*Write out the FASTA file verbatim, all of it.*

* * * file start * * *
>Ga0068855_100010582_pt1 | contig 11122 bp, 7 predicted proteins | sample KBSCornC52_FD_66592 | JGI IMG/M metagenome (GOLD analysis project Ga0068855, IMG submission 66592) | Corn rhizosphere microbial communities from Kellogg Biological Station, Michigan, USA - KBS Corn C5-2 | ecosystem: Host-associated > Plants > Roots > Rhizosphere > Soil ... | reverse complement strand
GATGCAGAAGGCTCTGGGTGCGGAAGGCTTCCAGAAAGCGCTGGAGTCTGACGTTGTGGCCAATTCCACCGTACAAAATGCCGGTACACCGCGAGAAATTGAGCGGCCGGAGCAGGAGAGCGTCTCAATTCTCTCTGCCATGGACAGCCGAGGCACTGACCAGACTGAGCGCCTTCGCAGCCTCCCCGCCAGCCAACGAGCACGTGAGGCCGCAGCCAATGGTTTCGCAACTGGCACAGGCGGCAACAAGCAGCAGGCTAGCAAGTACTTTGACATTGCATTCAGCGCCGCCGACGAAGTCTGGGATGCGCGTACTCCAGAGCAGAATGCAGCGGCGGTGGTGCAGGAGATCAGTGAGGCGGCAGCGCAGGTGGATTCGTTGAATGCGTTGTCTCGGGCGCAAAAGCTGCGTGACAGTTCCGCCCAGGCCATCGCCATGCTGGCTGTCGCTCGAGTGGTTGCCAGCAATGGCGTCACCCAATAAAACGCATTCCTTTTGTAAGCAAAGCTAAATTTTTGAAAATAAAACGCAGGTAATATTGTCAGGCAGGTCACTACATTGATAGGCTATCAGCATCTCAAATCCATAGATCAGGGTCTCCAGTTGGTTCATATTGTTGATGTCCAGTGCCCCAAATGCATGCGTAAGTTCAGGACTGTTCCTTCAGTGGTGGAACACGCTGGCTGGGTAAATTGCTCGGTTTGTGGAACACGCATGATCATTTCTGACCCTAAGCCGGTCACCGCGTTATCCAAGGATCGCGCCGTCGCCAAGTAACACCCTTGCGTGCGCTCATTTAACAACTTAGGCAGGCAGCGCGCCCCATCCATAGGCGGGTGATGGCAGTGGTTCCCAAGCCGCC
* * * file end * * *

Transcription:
>Ga0068855_100010582_pt1 | contig 11122 bp, 7 predicted proteins | sample KBSCornC52_FD_66592 | JGI IMG/M metagenome (GOLD analysis project Ga0068855, IMG submission 66592) | Corn rhizosphere microbial communities from Kellogg Biological Station, Michigan, USA - KBS Corn C5-2 | ecosystem: Host-associated > Plants > Roots > Rhizosphere > Soil ... | reverse complement strand
GATGCAGAAGGCTCTGGGTGCGGAAGGCTTCCAGAAAGCGCTGGAGTCTGACGTTGTGGCCAATTCCACCGTACAAAATGCCGGTACACCGCGAGAAATTGAGCGGCCGGAGCAGGAGAGCGTCTCAATTCTCTCTGCCATGGACAGCCGAGGCACTGACCAGACTGAGCGCCTTCGCAGCCTCCCCGCCAGCCAACGAGCACGTGAGGCCGCAGCCAATGGTTTCGCAACTGGCACAGGCGGCAACAAGCAGCAGGCTAGCAAGTACTTTGACATTGCATTCAGCGCCGCCGACGAAGTCTGGGATGCGCGTACTCCAGAGCAGAATGCAGCGGCGGTGGTGCAGGAGATCAGTGAGGCGGCAGCGCAGGTGGATTCGTTGAATGCGTTGTCTCGGGCGCAAAAGCTGCGTGACAGTTCCGCCCAGGCCATCGCCATGCTGGCTGTCGCTCGAGTGGTTGCCAGCAATGGCGTCACCCAATAAAACGCATTCCTTTTGTAAGCAAAGCTAAATTTTTGAAAATAAAACGCAGGTAATATTGTCAGGCAGGTCACTACATTGATAGGCTATCAGCATCTCAAATCCATAGATCAGGGTCTCCAGTTGGTTCATATTGTTGATGTCCAGTGCCCCAAATGCATGCGTAAGTTCAGGACTGTTCCTTCAGTGGTGGAACACGCTGGCTGGGTAAATTGCTCGGTTTGTGGAACACGCATGATCATTTCTGACCCTAAGCCGGTCACCGCGTTATCCAAGGATCGCGCCGTCGCCAAGTAACACCCTTGCGTGCGCTCATTTAACAACTTAGGCAGGCAGCGCGCCCCATCCATAGGCGGGTGATGGCAGTGGTTCCCAAGCCGCC